Researchers led by Dr. Shen Liping of the Space Variable Object Observation (SVOM) Research Team and National Astronomical Observatories of the Chinese Academy of Sciences (NAOC) detected the instantaneous optical emission and its early stage transmission. Afterglow of a gamma-ray burst (GRB 201223A), using the Ground-based Wide-Angle Camera (GWAC) array at NAOC’s Xinglong Observatory. The study has been published in natural astronomy On April 10th.
Gamma ray bursts (GRBs) are caused by the collapse of massive stars or the merger of binary neutron stars. They are accompanied by intense relativistic jets that emit huge amounts of energy within a few seconds of bursts. This phenomenon includes the immediate emission caused by the shock in the jet and the afterglow caused by the interaction between the jet and the external medium.
A typical high-energy emission lasts from a few milliseconds to tens of seconds, and is difficult to follow in real time when ground-based optical telescopes receive alerts triggered by high-powered space instruments. To date, only a few cases of optical emission have been detected before the end of instantaneous high-energy emission. These GRBs have a longer duration of high-energy emission (>30 s). Moreover, all of these measurements were contaminated by a reverse shock, making it difficult to review the transition from immediate emission to afterglow.
GWAC, proposed and led by Professor Wei Jianyan, principal investigator of the SVOM mission, is one of the main ground-based telescopes for the SVOM project. It can cover a very large sky area with a time resolution of 15 seconds and a detection power of 16. Its scientific purpose is to systematically research the instantaneous optical emission of GRBs detected by the SVOM mission.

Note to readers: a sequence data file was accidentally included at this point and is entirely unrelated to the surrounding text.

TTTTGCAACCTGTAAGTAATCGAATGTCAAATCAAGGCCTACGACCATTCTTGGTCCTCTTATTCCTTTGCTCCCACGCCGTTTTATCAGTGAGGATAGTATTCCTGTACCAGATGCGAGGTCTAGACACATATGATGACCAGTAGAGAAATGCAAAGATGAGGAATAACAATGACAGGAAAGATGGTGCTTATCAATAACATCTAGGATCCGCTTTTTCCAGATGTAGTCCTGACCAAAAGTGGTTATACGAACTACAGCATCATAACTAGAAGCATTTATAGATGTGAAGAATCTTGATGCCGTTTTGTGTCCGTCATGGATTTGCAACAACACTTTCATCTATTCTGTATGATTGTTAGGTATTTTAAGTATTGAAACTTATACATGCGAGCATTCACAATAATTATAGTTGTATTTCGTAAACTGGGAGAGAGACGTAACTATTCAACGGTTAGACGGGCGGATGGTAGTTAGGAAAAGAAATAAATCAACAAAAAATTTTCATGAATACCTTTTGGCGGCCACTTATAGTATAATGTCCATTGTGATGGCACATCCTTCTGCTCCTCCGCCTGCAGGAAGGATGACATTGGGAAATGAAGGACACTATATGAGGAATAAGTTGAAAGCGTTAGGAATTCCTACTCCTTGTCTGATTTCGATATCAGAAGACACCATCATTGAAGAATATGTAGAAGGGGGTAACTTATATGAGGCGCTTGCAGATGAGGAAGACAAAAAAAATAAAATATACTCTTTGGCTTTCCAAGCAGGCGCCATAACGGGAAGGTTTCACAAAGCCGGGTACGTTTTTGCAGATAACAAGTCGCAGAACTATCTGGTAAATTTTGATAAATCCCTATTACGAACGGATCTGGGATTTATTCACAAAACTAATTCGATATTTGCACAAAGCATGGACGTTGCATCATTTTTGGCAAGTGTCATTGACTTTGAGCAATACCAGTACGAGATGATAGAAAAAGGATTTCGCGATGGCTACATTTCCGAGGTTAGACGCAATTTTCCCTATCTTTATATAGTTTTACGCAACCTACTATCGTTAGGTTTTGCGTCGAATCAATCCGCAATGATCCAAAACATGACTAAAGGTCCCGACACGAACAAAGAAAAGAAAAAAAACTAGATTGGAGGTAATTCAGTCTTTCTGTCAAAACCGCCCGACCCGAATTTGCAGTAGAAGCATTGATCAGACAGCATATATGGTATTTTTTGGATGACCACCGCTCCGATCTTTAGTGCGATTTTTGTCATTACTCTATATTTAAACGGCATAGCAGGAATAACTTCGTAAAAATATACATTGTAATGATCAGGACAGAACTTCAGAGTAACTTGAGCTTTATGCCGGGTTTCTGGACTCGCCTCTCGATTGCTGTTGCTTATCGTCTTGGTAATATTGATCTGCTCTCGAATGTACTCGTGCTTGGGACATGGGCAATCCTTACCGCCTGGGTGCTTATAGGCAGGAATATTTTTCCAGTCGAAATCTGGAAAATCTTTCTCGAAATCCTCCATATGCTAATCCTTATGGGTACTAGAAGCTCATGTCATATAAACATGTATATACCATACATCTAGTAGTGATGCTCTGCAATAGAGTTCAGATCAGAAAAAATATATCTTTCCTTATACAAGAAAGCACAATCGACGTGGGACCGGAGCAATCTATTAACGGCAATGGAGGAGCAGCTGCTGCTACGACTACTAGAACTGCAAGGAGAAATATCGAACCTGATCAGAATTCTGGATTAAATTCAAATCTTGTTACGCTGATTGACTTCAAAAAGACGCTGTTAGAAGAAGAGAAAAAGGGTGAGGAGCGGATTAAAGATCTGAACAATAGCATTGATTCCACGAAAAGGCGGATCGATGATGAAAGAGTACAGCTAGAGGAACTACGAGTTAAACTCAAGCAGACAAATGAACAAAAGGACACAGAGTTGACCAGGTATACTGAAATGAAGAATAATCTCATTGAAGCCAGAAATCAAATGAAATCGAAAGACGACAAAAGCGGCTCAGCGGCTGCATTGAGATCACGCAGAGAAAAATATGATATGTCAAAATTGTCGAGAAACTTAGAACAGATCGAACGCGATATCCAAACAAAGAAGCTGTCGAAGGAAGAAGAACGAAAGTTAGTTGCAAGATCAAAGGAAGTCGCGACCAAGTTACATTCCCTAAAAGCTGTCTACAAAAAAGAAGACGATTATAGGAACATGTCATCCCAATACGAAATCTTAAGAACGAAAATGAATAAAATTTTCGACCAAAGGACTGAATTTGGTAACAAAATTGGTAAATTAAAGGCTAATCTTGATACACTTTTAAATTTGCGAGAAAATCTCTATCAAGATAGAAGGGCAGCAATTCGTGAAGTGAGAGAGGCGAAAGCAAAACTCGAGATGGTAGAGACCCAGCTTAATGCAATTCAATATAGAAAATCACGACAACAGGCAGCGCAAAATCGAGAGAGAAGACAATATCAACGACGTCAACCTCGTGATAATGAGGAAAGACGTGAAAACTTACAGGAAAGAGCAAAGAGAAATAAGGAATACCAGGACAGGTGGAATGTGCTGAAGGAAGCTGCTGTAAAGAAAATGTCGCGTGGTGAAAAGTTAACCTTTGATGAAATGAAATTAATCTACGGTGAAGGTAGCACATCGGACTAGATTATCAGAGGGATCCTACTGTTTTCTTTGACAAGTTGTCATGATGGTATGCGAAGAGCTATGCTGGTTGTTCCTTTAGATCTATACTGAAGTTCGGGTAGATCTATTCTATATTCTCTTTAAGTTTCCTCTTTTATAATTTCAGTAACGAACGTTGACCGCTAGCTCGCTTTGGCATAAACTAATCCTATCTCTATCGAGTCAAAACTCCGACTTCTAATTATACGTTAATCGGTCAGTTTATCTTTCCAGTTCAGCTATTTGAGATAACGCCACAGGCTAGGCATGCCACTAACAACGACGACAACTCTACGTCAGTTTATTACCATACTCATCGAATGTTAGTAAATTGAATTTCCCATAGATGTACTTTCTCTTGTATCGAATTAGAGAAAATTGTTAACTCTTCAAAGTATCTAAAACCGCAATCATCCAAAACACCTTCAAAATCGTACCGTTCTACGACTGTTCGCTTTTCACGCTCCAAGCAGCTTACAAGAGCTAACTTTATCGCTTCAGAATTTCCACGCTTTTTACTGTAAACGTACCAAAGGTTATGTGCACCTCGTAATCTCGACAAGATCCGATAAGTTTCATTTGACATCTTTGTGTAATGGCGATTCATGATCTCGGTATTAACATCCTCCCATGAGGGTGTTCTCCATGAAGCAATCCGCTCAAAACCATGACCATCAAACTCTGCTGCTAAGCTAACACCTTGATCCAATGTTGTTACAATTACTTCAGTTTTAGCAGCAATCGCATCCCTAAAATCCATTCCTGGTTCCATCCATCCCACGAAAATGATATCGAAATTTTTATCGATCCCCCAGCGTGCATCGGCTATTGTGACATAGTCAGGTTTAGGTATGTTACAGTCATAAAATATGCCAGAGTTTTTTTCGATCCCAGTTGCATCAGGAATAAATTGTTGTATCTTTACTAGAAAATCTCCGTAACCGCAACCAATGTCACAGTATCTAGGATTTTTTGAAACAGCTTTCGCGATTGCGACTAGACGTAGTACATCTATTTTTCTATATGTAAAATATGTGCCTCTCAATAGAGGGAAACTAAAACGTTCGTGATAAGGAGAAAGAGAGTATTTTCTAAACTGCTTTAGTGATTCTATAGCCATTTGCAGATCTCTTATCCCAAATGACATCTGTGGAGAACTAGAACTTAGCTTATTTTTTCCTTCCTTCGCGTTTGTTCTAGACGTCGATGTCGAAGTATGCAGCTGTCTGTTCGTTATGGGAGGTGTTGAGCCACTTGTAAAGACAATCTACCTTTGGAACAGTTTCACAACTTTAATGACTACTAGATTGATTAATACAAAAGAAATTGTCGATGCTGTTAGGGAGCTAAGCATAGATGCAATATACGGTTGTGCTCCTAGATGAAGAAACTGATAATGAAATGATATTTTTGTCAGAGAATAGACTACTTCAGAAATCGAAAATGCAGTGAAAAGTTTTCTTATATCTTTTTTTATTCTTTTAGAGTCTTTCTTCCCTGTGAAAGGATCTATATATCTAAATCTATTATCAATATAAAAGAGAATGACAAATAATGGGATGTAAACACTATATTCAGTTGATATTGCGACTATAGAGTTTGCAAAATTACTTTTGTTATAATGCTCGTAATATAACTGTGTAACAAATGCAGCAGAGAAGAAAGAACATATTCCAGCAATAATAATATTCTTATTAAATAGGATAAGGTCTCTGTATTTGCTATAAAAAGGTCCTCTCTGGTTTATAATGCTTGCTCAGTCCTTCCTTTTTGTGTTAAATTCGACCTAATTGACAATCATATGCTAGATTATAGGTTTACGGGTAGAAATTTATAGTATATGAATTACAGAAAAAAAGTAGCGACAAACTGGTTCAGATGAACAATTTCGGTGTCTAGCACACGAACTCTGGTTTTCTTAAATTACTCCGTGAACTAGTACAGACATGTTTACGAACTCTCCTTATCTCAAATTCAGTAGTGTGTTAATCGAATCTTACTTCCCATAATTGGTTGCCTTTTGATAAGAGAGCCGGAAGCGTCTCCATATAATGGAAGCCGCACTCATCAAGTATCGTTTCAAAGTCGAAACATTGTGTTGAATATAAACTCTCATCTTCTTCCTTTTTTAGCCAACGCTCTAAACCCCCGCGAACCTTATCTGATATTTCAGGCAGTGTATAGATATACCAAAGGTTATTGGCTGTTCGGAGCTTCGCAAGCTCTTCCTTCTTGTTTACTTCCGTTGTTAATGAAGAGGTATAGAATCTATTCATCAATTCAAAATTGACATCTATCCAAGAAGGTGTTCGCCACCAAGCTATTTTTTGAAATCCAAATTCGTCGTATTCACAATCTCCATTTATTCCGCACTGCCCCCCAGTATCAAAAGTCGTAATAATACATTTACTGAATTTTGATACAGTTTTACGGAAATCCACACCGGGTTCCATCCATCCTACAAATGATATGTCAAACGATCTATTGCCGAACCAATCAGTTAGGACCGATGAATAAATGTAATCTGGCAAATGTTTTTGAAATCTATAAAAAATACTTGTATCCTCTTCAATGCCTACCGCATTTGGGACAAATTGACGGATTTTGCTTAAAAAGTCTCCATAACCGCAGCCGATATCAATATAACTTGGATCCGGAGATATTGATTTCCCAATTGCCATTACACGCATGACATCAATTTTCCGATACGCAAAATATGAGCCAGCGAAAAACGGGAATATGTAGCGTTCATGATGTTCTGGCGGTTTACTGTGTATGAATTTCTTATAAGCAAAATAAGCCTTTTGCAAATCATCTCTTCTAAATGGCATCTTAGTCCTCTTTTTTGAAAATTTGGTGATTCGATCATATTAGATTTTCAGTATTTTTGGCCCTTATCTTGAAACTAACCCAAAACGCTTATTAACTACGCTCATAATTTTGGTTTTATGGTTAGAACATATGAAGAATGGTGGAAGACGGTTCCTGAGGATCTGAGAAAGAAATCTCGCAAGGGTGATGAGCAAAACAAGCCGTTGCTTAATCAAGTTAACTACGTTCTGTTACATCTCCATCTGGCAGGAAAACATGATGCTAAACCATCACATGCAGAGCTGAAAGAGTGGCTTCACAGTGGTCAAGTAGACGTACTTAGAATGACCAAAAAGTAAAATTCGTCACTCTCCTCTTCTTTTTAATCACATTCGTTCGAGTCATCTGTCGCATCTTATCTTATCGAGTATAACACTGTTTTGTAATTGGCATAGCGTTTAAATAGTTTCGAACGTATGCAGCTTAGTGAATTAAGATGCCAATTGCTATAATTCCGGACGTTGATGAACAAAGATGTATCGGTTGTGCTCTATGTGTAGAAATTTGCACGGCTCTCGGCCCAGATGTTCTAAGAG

In this study, the GWAC recorded the entire process—before, during, and after the time the burst was fired. The duration of the high energy emission was 29 seconds. Optical emission and gamma-ray emission were detected simultaneously.
“The instantaneous optical emission is about four orders of magnitude brighter than would be expected if only gamma-ray emissions were analysed, which requires a special physical interpretation of these measurements,” said Dr Shen.
According to a joint analysis using follow-up observations by F60A, an optical telescope operated jointly by NAOC and Guangxi University, the full transition from immediate optical emission to afterglow was achieved without any contamination from the reverse shock.
The very early unique data provided by the GWAC place a subtle constraint on progenitor characteristics. Scientists expect strong stellar winds around a massive star, which is thought to be the perfect precursor to a gamma-ray burst. However, the stellar winds are very small for this event, even very close to the explosion, indicating that the progenitor had a small stellar mass.
After the SVOM is launched, simultaneous observations by the space-based GWAC and SVOM instruments will have the potential to provide baseline data for GRB studies, and finally a large sample build with real-time optical feedback will be done during the SVOM mission.
Liping Xin et al, Rapid transition to afterglow of photoemission in a long gamma-ray burst consistent with a fireball, natural astronomy (2023). DOI: 10.1038/s41550-023-01930-0
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